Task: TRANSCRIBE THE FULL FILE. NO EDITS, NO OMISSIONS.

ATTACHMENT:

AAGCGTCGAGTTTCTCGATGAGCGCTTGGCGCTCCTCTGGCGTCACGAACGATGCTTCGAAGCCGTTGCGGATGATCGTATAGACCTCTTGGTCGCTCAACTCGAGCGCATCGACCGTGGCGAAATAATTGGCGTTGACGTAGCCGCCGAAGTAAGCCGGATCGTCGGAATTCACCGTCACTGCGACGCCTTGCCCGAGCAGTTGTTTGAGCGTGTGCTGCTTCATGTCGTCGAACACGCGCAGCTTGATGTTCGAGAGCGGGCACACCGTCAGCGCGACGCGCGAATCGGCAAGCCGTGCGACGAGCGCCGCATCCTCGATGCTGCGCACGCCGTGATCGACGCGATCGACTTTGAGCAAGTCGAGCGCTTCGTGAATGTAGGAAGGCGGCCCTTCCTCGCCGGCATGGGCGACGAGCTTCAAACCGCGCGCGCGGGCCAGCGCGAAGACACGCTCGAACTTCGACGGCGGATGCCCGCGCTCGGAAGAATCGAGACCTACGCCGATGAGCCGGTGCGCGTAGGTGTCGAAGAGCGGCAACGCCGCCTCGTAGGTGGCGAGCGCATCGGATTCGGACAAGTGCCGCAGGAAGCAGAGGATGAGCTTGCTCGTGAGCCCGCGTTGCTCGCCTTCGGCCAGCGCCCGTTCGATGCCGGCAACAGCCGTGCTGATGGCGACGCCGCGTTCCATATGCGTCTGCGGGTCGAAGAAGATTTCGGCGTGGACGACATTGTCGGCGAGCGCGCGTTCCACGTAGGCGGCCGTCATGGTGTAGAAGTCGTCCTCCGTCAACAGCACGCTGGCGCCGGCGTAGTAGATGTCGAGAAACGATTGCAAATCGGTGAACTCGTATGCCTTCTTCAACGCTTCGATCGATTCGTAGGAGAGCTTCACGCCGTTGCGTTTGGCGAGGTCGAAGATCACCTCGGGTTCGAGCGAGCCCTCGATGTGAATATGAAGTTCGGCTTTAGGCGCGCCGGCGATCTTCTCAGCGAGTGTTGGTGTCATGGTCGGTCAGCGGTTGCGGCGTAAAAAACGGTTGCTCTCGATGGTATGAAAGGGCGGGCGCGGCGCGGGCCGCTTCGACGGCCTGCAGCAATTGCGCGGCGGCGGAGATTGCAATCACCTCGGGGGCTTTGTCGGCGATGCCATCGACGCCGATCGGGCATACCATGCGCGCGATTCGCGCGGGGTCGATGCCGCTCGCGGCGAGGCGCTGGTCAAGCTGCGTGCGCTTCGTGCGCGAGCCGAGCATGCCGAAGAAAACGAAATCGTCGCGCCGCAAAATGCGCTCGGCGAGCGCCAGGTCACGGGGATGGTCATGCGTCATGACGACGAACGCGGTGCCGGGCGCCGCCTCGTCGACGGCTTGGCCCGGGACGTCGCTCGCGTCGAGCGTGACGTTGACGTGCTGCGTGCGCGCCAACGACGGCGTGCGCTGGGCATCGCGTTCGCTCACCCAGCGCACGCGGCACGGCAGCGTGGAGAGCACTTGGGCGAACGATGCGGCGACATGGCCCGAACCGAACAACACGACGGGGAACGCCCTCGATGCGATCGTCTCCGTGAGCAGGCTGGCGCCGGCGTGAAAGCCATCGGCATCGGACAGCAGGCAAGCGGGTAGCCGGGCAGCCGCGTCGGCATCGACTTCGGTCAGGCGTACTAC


AAGCGTCGAGTTTCTCGATGAGCGCTTGGCGCTCCTCTGGCGTCACGAACGATGCTTCGAAGCCGTTGCGGATGATCGTATAGACCTCTTGGTCGCTCAACTCGAGCGCATCGACCGTGGCGAAATAATTGGCGTTGACGTAGCCGCCGAAGTAAGCCGGATCGTCGGAATTCACCGTCACTGCGACGCCTTGCCCGAGCAGTTGTTTGAGCGTGTGCTGCTTCATGTCGTCGAACACGCGCAGCTTGATGTTCGAGAGCGGGCACACCGTCAGCGCGACGCGCGAATCGGCAAGCCGTGCGACGAGCGCCGCATCCTCGATGCTGCGCACGCCGTGATCGACGCGATCGACTTTGAGCAAGTCGAGCGCTTCGTGAATGTAGGAAGGCGGCCCTTCCTCGCCGGCATGGGCGACGAGCTTCAAACCGCGCGCGCGGGCCAGCGCGAAGACACGCTCGAACTTCGACGGCGGATGCCCGCGCTCGGAAGAATCGAGACCTACGCCGATGAGCCGGTGCGCGTAGGTGTCGAAGAGCGGCAACGCCGCCTCGTAGGTGGCGAGCGCATCGGATTCGGACAAGTGCCGCAGGAAGCAGAGGATGAGCTTGCTCGTGAGCCCGCGTTGCTCGCCTTCGGCCAGCGCCCGTTCGATGCCGGCAACAGCCGTGCTGATGGCGACGCCGCGTTCCATATGCGTCTGCGGGTCGAAGAAGATTTCGGCGTGGACGACATTGTCGGCGAGCGCGCGTTCCACGTAGGCGGCCGTCATGGTGTAGAAGTCGTCCTCCGTCAACAGCACGCTGGCGCCGGCGTAGTAGATGTCGAGAAACGATTGCAAATCGGTGAACTCGTATGCCTTCTTCAACGCTTCGATCGATTCGTAGGAGAGCTTCACGCCGTTGCGTTTGGCGAGGTCGAAGATCACCTCGGGTTCGAGCGAGCCCTCGATGTGAATATGAAGTTCGGCTTTAGGCGCGCCGGCGATCTTCTCAGCGAGTGTTGGTGTCATGGTCGGTCAGCGGTTGCGGCGTAAAAAACGGTTGCTCTCGATGGTATGAAAGGGCGGGCGCGGCGCGGGCCGCTTCGACGGCCTGCAGCAATTGCGCGGCGGCGGAGATTGCAATCACCTCGGGGGCTTTGTCGGCGATGCCATCGACGCCGATCGGGCATACCATGCGCGCGATTCGCGCGGGGTCGATGCCGCTCGCGGCGAGGCGCTGGTCAAGCTGCGTGCGCTTCGTGCGCGAGCCGAGCATGCCGAAGAAAACGAAATCGTCGCGCCGCAAAATGCGCTCGGCGAGCGCCAGGTCACGGGGATGGTCATGCGTCATGACGACGAACGCGGTGCCGGGCGCCGCCTCGTCGACGGCTTGGCCCGGGACGTCGCTCGCGTCGAGCGTGACGTTGACGTGCTGCGTGCGCGCCAACGACGGCGTGCGCTGGGCATCGCGTTCGCTCACCCAGCGCACGCGGCACGGCAGCGTGGAGAGCACTTGGGCGAACGATGCGGCGACATGGCCCGAACCGAACAACACGACGGGGAACGCCCTCGATGCGATCGTCTCCGTGAGCAGGCTGGCGCCGGCGTGAAAGCCATCGGCATCGGACAGCAGGCAAGCGGGTAGCCGGGCAGCCGCGTCGGCATCGACTTCGGTCAGGCGTACTAC